Any hopes that invasive and voracious Asian carp have stayed out of Minnesota waters were dashed recently when the carcass of a more than 2-foot-long Asian carp was found atop a concrete dam on the Mississippi River near Winona.
The silver carp is the species of large carp people have seen on YouTube videos flying through the air by the hundreds when spooked by boats traveling on the rivers elsewhere in the country.
The discovery has accelerated pressure by Minnesota congressional members, including Tim Walz of Mankato, to have Congress order the closing of the Upper St. Anthony lock in downtown Minneapolis. Shutting down that lock would be the best — although not foolproof — way of blocking the carp from moving up the Mississippi and getting into other streams and lakes across northern Minnesota.
But the plan would do nothing to protect the state’s namesake river from being infested with the carp that not only pose risks of injury to boaters but can devastate other game fish habitat because of their voracious appetites. The mouth of the Minnesota River enters the Mississippi miles to the south of the St. Anothony lock, leaving the Minnesota River wide open to Asian carp that are making their way north.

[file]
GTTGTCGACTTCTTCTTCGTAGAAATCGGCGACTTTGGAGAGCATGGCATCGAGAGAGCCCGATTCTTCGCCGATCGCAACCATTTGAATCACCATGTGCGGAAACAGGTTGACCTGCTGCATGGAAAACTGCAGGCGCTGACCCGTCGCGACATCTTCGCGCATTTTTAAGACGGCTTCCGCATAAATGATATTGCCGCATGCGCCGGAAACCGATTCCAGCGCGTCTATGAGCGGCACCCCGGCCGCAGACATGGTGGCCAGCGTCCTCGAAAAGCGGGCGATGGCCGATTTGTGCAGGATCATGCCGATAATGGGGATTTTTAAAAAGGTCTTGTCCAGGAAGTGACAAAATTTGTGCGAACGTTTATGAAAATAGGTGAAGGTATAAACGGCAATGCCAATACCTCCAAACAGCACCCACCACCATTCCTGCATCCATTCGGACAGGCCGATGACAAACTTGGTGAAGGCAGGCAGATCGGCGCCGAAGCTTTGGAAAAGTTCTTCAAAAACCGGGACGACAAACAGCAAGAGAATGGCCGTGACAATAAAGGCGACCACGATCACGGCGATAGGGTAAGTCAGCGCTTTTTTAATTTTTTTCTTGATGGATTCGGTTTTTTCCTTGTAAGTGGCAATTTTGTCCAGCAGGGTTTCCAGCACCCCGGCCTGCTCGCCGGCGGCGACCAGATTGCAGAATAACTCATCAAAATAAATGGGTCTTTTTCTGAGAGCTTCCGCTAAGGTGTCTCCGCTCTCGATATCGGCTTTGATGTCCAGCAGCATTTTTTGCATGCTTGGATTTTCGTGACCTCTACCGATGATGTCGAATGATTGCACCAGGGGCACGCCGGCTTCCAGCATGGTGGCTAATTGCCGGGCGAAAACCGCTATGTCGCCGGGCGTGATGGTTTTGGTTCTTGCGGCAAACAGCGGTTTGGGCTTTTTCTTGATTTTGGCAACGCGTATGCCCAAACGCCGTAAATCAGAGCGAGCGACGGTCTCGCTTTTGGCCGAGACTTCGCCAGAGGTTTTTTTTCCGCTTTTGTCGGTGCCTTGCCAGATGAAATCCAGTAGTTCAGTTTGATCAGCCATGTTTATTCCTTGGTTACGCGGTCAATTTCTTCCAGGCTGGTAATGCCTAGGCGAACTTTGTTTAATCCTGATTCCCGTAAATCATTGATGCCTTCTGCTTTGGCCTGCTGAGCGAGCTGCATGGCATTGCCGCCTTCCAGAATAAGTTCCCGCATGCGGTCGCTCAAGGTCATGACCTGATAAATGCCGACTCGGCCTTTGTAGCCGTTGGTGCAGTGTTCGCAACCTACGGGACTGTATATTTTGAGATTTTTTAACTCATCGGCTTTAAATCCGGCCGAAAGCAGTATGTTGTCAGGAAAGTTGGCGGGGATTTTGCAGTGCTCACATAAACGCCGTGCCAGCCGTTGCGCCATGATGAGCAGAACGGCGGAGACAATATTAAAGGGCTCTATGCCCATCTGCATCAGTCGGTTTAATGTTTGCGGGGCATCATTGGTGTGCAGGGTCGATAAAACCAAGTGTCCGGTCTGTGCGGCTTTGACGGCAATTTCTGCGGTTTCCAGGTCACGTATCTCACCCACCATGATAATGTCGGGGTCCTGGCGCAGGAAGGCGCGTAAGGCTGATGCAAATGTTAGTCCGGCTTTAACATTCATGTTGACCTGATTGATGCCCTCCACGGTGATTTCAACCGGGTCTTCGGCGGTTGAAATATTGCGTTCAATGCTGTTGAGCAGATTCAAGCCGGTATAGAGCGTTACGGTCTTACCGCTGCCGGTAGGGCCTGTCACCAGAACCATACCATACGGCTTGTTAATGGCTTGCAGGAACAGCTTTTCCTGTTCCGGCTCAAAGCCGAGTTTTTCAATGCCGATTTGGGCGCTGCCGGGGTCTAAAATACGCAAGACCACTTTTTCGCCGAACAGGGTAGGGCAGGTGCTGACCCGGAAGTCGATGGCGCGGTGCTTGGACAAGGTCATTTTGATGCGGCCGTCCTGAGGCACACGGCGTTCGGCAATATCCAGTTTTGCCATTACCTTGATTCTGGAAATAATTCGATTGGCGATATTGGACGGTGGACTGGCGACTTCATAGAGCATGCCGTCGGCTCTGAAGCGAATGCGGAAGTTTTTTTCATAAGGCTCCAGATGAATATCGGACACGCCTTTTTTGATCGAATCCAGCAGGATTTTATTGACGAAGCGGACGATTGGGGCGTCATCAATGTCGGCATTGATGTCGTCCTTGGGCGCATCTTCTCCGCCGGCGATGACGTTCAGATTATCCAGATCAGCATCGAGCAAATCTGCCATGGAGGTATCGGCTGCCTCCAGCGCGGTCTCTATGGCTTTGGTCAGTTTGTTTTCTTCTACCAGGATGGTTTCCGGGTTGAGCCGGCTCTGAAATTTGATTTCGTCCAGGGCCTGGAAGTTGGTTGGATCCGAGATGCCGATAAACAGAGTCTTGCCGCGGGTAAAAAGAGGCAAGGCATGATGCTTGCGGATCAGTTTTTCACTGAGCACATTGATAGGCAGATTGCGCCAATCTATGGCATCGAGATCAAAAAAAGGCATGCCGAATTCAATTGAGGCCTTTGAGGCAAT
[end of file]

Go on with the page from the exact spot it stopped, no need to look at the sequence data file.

While the carp carcass found in Winona is farther south of where the Minnesota enters the Mississippi, the discovery confirms the big fish are nearing, if not already in the Minnesota River.
Protecting the Minnesota River has, unfortunately, been all but ignored by state and national groups fighting to stop or at least slow the migration of Asian carp.
Attention on the St. Anthony lock is understandable. It’s a relatively easy spot to seal off the river and state residents are justly proud of the majestic Mississippi River and want to protect it from further damage by the carp. The fact the lock is in the midst of the Twin Cities also gives the effort much more political clout.
That doesn’t mean attention shouldn’t also be focused on protecting the Minnesota, which stretches from border to border, 335 miles across the state.
There is no solution for the Minnesota as simple as closing off a lock. But there are options that have been used with some success elsewhere, including creating a combination of bubble, light and electric barriers across the river. The barriers send electric currents and light, or create bubbles that have been shown to scare the carp back and keep them from moving upstream.
Such a system near the mouth of the Minnesota is not likely to be 100 percent effective. During floods and through other means, Asian carp are likely to eventually get into more streams and lakes in the state. But dramatically slowing their migration into the Minnesota River is necessary.
Congress and federal officials also should put more effort into containing the carp closer to their main source in states south of Minnesota.
Slowing their spread would limit the damage they cause and it would give researchers more time to develop other future strategies, including things such as finding ways to disrupt the reproductive cycles of the carp.
Minnesota elected officials and DNR leaders should be pressuring Congress to take a comprehensive approach to limiting the carp, not focusing entirely on one spot in the state.